The first thing I noticed was that it’s a bit bigger than the 125. The bars are wider too, and it’s a better fit for a lanky old bloke like me. The Classic feels a bit cramped, but this feels good. Like the Classic, the engine / transmission unit is mounted direct to the back wheel and pivots off the back of the frame. This, together with the large wheels, means there isn’t as much storage room under the seat as you might expect. There’s less space than the Classic, due to the larger wheels. Something that I think could potentially be a problem is the location of the cooling-system radiator. It’s mounted in the front section just above the headlight (you can see the air-slits in the photo), and there appear to be vents in the rear of this section which could allow air passing through the radiator to be directed onto the rider. It was a cold day when I rode it, and I didn’t feel any air – hot or otherwise – coming through there, but it was just a thought I had. Most (or many) scooters have the fuel-filler located under the seat, but on this one the filler is on the outside. Fuel capacity is 8 litres, which I imagine would take you a very long way. Stepping through and sitting down reveals a very comfortable seat. It seems to be turned up at the front a bit more than the Classic, which eliminates the slight “sloping-forwards” feel I had with the smaller bike. The curve up to the pillion section provides a bit of soft support for the base of the back, which also adds to the comfortable feel of the seat. Looking at the instruments you see a big speedo, (with the same inclusion of mph numbering as the Classic), flanked by a fuel gauge and a temperature gauge. There are the usual warning lights for blinkers, neutral and high-beam, located in the binnacle. A very useful addition is the clock, which sits up above the instruments. I don’t know if this is normal, but the side-stand was under constant spring-loading, meaning that it wouldn’t stay extended. You have to push it out with your foot and hold it there until it takes the weight of the machine. Of course as soon as you lift the scoot off the stand it flicks back up.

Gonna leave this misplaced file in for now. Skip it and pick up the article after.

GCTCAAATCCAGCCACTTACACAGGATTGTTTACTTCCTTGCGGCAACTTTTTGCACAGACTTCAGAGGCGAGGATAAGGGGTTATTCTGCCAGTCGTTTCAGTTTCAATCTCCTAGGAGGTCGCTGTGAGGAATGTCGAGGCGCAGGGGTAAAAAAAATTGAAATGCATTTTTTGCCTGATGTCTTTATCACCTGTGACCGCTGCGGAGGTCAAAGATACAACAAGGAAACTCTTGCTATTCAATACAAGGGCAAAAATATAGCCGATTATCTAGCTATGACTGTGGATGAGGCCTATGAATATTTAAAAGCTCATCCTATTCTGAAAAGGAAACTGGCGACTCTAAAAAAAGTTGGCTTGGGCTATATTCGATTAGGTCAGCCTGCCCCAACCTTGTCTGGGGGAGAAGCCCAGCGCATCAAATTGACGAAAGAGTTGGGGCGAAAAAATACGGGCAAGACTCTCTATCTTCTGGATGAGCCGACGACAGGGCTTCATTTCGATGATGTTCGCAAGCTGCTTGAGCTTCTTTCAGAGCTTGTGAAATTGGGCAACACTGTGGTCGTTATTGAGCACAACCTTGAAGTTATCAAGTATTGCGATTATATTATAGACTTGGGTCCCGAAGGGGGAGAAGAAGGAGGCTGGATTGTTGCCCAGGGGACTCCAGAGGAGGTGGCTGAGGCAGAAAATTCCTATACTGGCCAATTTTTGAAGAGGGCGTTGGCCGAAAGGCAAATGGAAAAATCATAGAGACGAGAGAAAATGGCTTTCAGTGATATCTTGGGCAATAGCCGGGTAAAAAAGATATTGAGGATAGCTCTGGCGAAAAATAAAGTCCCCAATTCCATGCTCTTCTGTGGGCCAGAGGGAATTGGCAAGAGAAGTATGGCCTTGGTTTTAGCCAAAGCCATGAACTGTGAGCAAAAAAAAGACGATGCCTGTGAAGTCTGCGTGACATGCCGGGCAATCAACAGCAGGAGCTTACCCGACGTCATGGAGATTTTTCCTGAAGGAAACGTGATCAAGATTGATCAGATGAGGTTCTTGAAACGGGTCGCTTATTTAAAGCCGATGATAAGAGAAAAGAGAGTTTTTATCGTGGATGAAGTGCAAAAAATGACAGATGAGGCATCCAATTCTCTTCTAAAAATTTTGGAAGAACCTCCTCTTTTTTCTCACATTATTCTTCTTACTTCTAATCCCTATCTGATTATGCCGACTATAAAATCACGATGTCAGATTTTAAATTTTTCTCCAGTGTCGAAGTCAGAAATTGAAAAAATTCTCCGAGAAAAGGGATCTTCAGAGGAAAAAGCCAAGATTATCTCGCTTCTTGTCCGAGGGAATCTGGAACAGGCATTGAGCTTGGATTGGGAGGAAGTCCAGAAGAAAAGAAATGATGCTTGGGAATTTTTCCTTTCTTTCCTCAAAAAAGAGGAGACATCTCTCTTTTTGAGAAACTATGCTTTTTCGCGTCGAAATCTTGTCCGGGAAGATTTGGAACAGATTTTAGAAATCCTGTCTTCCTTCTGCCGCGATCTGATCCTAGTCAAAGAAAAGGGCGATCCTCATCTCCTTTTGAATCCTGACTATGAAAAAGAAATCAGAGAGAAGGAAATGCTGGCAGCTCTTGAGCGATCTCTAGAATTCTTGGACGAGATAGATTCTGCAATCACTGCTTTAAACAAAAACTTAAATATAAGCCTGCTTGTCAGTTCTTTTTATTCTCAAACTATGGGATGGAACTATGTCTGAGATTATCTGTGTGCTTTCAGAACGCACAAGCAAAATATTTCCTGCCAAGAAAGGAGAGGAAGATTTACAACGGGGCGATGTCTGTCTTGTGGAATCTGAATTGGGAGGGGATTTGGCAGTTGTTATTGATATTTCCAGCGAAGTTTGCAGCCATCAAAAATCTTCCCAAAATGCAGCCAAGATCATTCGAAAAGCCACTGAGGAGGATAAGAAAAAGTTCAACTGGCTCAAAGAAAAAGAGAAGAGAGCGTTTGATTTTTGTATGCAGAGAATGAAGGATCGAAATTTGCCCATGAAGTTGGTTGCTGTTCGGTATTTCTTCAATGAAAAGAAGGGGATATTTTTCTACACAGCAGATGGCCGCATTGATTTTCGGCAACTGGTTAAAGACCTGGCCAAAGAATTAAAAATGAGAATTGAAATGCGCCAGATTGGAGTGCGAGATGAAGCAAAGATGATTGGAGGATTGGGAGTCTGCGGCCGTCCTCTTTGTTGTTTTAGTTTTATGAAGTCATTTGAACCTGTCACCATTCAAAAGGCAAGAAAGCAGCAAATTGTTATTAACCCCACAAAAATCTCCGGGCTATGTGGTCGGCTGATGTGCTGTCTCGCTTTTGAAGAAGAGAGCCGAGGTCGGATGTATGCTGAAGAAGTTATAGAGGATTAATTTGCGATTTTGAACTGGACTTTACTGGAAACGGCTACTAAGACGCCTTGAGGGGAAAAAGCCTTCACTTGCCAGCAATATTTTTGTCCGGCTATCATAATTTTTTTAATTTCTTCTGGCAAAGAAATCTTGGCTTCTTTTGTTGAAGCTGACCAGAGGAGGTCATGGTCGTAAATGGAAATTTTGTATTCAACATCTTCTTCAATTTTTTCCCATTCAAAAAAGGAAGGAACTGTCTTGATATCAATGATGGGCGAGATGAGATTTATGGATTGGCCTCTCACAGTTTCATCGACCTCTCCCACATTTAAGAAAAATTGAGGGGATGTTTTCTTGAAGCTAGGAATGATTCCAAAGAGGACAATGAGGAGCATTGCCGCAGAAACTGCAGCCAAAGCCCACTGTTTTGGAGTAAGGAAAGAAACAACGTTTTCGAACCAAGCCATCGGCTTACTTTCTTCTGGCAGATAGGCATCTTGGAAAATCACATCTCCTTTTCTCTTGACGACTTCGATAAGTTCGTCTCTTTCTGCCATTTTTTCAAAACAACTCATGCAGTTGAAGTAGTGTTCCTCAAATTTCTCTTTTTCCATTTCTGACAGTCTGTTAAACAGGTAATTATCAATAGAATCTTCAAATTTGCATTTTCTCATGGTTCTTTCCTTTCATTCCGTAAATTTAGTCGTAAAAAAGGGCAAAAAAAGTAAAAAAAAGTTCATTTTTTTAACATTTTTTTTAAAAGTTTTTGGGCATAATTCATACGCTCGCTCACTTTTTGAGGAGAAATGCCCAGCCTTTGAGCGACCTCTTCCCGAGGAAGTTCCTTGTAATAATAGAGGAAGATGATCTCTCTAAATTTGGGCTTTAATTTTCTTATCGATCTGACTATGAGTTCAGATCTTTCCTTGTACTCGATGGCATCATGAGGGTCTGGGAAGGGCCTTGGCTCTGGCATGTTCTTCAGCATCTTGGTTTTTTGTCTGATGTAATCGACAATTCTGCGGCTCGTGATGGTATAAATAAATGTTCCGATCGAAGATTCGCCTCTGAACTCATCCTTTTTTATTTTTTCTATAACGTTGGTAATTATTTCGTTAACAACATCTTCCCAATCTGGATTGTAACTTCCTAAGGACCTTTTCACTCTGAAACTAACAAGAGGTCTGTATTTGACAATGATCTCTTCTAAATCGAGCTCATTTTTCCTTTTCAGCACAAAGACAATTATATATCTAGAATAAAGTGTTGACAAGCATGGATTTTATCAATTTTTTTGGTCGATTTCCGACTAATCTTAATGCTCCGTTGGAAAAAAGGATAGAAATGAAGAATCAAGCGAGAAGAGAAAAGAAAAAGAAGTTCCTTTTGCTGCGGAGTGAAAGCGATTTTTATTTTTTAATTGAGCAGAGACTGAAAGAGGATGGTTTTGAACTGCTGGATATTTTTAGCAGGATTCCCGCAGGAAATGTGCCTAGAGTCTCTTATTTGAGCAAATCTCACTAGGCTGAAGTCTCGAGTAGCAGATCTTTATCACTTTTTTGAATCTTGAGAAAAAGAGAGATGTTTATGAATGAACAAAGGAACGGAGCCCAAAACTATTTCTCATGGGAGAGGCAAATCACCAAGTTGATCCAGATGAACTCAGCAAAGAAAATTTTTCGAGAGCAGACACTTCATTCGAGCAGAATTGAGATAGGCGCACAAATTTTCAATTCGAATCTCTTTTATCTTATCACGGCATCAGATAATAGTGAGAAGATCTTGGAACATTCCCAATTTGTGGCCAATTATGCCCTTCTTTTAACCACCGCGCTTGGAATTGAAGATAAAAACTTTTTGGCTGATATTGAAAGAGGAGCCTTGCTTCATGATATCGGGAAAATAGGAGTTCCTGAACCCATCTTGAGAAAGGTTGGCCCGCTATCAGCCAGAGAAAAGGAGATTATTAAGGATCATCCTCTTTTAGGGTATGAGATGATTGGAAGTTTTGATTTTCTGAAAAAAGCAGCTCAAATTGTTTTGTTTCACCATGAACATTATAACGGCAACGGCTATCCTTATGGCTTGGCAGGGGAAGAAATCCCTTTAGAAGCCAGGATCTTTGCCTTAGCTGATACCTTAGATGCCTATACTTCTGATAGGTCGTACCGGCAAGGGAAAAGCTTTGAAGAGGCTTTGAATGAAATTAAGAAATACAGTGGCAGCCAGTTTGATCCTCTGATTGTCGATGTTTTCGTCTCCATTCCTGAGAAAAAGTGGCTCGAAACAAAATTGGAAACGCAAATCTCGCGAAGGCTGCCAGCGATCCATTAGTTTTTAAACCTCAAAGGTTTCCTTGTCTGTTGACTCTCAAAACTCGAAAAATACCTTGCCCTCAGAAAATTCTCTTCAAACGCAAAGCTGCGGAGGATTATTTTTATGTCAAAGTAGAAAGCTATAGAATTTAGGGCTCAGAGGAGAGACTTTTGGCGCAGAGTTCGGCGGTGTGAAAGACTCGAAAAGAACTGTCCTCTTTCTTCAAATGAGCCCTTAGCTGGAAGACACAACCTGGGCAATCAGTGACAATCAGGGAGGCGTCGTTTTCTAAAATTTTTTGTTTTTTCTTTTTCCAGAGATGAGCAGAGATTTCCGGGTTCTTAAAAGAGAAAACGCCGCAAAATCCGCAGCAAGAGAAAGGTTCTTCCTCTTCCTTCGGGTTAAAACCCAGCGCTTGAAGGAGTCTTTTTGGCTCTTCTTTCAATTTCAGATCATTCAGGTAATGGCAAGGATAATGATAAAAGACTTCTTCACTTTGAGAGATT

OUT ON THE ROAD